The Day of the Dolphin Film Review

The Day of the Dolphin Film Review
Human beings communicate with animals in myriad ways: verbal commands, hand signals, and the use of punitive instruments like the whip. When "The Day of the Dolphin" was released in 1973, the U.S. Navy's Marine Mammal Training Program had already been in existence for over a decade (and continues to operate from its base in San Diego). When placed in this context, the premise that a bottlenose dolphin could be taught the rudiments of speech does not appear so fantastic.

Screenwriter Buck Henry, in an interview recorded for the 2005 DVD release, offers some justification for his work. Henry disregarded the most implausible elements of Robert Merle's novel, upon which the film is based. In Merle's version, the dolphins speak English fluently enough to discourse on abstract subjects such as God. Henry thought audiences would find this laughable. Henry's concept of animal speech works within the reality of the film even if, as he acknowledges, the plot structure has deficiencies.

What differentiates the mammals from the humans, in this Watergate-era film, is deception. The two dolphins trained by marine biologist Jake Terrell (George C. Scott) are incapable of lying. Terrell, however, keeps his work secret from the foundation that is funding his research. The foundation turns out to be front for a shady governmental group. They, in turn, have infiltrated Terrell's institute by planting a former Navy Seal in the research group. Curtis Mahoney (Paul Sorvino), masquerading as a journalist, is spying on the foundation. The film's portrayal of competing government factions attempting to sabotage one another compares favorably with other paranoid political thrillers of the 1970s (including "Three Days of the Condor" and "The Parallax View").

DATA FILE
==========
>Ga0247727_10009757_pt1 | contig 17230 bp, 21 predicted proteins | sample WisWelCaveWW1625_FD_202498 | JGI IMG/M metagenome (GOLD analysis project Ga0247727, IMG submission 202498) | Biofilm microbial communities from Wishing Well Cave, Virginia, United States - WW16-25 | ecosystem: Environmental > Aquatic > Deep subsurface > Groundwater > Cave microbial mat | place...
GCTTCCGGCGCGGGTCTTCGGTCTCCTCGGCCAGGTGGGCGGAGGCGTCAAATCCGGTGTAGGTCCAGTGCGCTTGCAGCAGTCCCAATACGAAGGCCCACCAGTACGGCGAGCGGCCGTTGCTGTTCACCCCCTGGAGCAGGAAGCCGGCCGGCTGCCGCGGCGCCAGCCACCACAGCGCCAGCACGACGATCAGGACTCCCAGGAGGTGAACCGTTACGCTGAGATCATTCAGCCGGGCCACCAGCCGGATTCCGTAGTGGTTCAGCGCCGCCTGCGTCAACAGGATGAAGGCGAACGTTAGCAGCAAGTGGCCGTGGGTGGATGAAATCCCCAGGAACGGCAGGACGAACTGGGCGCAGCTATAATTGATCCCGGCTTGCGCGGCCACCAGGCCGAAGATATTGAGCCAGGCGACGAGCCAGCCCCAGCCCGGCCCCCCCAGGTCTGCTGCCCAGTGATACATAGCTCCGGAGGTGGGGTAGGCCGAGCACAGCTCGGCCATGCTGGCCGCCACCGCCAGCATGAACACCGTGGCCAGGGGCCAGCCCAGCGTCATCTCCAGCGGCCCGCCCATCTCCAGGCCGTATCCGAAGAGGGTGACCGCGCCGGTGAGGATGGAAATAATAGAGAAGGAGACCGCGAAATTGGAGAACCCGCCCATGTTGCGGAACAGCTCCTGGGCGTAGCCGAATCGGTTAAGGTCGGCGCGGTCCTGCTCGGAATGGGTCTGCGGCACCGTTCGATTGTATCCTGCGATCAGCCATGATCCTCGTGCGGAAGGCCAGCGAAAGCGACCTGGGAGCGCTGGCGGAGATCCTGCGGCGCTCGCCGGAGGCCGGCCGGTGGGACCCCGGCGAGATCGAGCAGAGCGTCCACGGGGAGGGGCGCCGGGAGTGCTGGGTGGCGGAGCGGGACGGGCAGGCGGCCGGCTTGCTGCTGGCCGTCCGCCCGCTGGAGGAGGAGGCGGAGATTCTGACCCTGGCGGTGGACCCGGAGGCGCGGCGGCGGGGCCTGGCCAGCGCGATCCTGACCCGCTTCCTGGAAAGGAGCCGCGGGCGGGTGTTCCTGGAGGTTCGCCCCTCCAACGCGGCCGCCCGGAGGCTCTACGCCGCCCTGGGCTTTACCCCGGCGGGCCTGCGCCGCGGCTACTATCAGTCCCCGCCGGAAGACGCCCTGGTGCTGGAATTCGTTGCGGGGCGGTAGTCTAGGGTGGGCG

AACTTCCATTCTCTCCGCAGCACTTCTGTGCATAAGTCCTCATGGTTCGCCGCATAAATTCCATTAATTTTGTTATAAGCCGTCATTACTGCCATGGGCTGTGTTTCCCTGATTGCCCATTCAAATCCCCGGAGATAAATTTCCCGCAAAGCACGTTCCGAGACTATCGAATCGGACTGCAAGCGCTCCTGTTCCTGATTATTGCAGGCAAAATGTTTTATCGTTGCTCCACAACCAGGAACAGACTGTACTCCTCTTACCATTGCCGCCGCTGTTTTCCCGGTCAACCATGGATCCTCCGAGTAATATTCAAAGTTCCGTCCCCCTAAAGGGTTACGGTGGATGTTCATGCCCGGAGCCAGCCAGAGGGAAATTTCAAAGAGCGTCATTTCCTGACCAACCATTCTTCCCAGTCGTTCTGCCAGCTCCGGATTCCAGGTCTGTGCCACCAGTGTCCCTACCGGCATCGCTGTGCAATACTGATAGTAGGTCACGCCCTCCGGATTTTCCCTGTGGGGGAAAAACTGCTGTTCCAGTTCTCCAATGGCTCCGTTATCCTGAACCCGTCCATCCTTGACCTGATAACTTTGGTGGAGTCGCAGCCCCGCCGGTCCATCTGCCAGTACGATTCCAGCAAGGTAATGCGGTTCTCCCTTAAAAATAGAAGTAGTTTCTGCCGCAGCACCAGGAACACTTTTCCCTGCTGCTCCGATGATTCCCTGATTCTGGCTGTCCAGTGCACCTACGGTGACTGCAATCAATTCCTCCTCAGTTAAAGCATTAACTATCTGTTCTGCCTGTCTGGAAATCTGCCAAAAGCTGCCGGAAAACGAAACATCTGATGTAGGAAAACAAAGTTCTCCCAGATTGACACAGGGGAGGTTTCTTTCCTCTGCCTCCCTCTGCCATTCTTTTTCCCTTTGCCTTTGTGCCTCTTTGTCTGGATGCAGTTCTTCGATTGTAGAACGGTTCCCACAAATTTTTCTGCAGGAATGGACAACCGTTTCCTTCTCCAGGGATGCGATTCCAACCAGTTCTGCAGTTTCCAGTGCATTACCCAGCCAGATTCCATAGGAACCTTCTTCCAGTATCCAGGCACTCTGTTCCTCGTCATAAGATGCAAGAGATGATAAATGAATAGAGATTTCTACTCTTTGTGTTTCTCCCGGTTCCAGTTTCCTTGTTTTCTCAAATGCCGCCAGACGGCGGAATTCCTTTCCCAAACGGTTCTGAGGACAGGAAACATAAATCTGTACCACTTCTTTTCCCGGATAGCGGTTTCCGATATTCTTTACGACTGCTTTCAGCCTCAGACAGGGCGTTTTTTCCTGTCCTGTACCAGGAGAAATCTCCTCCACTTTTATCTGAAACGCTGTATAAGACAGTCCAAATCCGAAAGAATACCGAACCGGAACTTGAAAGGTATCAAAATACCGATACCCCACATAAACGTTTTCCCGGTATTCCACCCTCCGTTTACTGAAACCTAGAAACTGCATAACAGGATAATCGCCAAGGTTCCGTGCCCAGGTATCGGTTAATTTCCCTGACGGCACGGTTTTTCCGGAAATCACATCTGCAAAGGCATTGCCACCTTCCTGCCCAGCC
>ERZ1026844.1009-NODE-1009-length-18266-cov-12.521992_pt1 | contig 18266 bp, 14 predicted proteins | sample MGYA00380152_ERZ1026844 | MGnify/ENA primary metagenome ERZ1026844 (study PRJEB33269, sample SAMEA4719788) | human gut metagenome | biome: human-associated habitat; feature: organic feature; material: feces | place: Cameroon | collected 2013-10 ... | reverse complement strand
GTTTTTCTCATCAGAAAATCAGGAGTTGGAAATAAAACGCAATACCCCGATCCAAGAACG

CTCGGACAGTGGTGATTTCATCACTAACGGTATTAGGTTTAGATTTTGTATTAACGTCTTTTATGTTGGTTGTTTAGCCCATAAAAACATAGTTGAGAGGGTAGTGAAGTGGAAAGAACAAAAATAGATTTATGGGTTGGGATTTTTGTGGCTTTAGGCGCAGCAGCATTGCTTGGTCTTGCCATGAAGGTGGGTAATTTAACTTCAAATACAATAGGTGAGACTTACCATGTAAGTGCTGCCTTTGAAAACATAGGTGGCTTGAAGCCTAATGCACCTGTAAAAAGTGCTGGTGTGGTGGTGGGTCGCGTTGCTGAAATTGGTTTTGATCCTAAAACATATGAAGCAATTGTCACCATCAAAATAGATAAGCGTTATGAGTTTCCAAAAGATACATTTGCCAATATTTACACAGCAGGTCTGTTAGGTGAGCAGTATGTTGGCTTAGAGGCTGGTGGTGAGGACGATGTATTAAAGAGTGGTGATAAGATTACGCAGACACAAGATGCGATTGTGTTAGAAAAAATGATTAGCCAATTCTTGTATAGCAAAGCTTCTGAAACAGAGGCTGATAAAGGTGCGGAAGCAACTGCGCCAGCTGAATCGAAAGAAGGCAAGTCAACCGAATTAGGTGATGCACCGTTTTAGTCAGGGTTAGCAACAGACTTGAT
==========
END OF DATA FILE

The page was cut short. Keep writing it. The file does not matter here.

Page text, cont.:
Actor Edward Hermann, who has a small role as one of Terrell's researchers, was also interviewed for the DVD release. During the three month shoot on an island in the Bahamas, director Mike Nichols's enthusiasm for his subject dimmed. Hermann reports that near the end of principal photography, Nichols was asking him what "The Day of the Dolphin" was about. The filmmaker's lack of focus explains why the assassination sequence in the third act, which should be nail-biting, is instead merely perfunctory. The first half of "The Day of the Dolphin" is superior to the second.

The final scene in the film was the last to be photographed. Buck Henry tells a story that may be Hollywood hyperbole, but I sincerely hope it is true. The scene takes place in open water. The two dolphins, Alpha and Beta, are set free by Terrell. According to Henry, after the first two takes the dolphins dutifully returned to their handlers. On the third take, after Nichols declared a wrap, the dolphins swam out to sea, never to return.

"The Day of the Dolphin" is rated PG and is available on DVD. As of this date, it is not streaming online. I watched "The Day of the Dolphin" at my own expense. Review posted on 2/9/2019.



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